After pooling our individual resources and holding a fund raiser, NJ2AS was able to purchase five billboards along major highways and roads within Sweeney’s district. This is Citizens United in action. Individually, we could hardly afford anything. We would be limited to placing a tiny campaign sign on our property. But united behind a single political goal, we were able to accomplish a feat that will noticeably affect the election.
On October 8, 2013, the Supreme Court heard the arguments for McCutcheon v. FEC, a case that seeks to expand on the Citizens United ruling. McCutcheon argues that if spending money for political purposes is protected as free speech under the First Amendment, then the limitations placed on individuals for how much they are allowed to donate to a political campaign should be ruled unconstitutional. Since the Court ruled that spending money is in fact political speech, a limit on how much money an individual can donate to a campaign or PAC can only be viewed as an egregious violation of the First Amendment. As it stands now, an individual is permitted to only spend $123,200 on political candidates, committees, and parties over a two year span. These biennial limits prohibit an individual from donating more than $48,600 to political candidates and $74,600 to PACs and parties.
I hope that one day I am successful enough to donate such a large amount of money to try to enact political change. Currently, I can’t. The Left argues that because the majority of people don’t possess this much money, campaign finance laws are necessary for protecting individuals from having their voices drown out by millionaires and billionaires. I suggest, however, that limiting individual expenditures is akin to placing word-count limits on political leaflets or restricting how loud a person can voice his political opinion.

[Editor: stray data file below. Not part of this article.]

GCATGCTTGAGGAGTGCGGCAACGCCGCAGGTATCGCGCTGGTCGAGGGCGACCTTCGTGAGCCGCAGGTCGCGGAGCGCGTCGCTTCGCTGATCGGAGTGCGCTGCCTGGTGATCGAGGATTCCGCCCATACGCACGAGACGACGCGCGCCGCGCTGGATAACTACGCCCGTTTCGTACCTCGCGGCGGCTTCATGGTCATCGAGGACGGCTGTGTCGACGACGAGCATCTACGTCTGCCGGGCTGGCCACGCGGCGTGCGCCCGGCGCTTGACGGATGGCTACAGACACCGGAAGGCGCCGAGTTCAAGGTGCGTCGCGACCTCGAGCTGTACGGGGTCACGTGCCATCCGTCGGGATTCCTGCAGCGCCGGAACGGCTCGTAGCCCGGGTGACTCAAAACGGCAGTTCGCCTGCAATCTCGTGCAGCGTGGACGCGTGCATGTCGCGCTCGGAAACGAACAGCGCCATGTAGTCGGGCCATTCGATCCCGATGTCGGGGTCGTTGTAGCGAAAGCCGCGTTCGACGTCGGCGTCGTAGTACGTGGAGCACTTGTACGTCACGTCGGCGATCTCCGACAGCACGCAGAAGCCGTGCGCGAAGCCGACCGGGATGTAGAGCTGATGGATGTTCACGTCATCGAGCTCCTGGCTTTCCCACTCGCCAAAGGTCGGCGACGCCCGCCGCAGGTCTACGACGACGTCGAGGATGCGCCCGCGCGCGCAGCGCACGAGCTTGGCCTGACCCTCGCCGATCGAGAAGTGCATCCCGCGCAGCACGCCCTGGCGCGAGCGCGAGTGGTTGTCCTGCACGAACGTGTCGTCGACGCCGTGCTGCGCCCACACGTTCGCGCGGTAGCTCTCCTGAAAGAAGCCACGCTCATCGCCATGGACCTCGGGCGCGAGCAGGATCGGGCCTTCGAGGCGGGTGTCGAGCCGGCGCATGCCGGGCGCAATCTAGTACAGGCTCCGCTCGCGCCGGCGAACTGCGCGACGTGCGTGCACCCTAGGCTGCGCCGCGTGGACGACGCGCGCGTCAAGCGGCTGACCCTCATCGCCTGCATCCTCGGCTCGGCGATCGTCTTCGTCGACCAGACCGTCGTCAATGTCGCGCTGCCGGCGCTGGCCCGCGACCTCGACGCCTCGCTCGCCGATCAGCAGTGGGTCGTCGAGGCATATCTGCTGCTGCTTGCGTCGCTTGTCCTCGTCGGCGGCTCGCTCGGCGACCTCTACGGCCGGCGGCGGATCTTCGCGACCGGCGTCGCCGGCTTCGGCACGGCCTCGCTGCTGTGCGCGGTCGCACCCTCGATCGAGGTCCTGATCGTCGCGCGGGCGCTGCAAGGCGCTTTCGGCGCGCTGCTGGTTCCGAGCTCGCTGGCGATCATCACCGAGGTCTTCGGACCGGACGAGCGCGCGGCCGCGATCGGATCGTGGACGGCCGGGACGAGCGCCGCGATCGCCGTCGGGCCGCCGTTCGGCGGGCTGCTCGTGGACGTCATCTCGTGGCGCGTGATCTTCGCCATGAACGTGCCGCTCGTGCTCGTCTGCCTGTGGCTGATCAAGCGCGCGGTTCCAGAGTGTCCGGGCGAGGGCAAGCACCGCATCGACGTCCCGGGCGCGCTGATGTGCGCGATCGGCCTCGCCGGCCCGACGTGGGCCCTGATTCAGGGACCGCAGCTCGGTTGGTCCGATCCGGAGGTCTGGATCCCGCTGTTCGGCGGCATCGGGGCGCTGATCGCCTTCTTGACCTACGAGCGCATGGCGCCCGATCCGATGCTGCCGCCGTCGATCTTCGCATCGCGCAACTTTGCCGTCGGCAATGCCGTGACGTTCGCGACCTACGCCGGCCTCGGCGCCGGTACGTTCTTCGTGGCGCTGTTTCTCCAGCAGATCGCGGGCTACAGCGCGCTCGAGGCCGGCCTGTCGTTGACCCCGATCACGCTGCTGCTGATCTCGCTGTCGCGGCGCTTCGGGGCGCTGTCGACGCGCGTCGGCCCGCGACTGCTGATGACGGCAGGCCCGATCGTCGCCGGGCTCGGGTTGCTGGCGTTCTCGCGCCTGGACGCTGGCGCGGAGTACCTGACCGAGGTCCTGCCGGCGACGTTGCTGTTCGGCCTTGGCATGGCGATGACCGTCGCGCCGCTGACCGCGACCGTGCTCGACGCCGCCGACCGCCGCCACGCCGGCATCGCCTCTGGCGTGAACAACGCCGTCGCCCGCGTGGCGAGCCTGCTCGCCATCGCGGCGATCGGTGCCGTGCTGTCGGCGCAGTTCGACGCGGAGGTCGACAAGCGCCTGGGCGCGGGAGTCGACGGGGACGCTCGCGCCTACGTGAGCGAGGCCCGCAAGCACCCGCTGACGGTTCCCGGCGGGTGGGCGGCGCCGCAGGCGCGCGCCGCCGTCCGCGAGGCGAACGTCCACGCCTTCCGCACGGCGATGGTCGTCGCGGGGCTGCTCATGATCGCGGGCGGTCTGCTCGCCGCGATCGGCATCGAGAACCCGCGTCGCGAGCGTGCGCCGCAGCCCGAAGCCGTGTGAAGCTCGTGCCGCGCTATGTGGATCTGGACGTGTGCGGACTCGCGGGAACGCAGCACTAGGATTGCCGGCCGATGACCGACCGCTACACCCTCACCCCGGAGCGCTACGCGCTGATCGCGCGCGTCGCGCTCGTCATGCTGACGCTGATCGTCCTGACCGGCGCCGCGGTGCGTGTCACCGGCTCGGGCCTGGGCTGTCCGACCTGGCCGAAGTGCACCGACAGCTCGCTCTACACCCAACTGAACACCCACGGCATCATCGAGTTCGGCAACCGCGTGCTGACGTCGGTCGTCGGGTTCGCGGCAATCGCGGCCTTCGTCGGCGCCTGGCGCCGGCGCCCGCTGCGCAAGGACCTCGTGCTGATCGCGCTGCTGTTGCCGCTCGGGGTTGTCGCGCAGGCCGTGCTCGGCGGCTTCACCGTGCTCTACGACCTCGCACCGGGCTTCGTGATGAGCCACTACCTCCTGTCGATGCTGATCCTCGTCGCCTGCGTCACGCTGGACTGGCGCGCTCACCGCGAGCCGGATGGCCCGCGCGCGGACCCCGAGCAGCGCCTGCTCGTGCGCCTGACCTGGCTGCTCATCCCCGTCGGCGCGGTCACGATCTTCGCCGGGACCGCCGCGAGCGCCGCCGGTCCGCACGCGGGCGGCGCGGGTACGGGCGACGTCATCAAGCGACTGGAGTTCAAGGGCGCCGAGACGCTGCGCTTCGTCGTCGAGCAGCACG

People routinely paraphrase the First Amendment as a right to “free speech.” The text, however, protects much more than just speech. It reads,
“Congress shall make no law respecting an establishment of religion, or prohibiting the free exercise thereof; or abridging the freedom of speech, or of the press; or the right of the people peaceably to assemble, and to petition the Government for a redress of grievances.” (emphasis added)
While McCutcheon is certainly a “free speech” issue, I propose that the latter portion of the First Amendment provides a better understanding of problem. I propose that donating to a campaign or a PAC is a form of peaceful assembly that directly petitions the government for a redress of grievances. The First Amendment doesn’t just protect my right to stand up. It also protects my right to peacefully assemble with like-minded individuals for the purposes of enacting political change. The idea that this assembly can or should be done absent any monetary expenditure is ludicrous. Citizens United and McCutcheon isn’t about millionaires or billionaires… it is about everyone. It is about protecting every individual’s right to engage in the political process in every lawful capacity, free from government control. The Liberals are afraid that when we figure out how to organize and use crowdsourcing techniques to translate individual frustration into tangible political results, we will be unstoppable.
Max McGuire is currently pursuing a Master’s Degree in Political Science at Villanova University. He graduated from Boston College, majoring in Political Science and minoring in Arabic Studies. Follow him on Twitter @SanityPolitics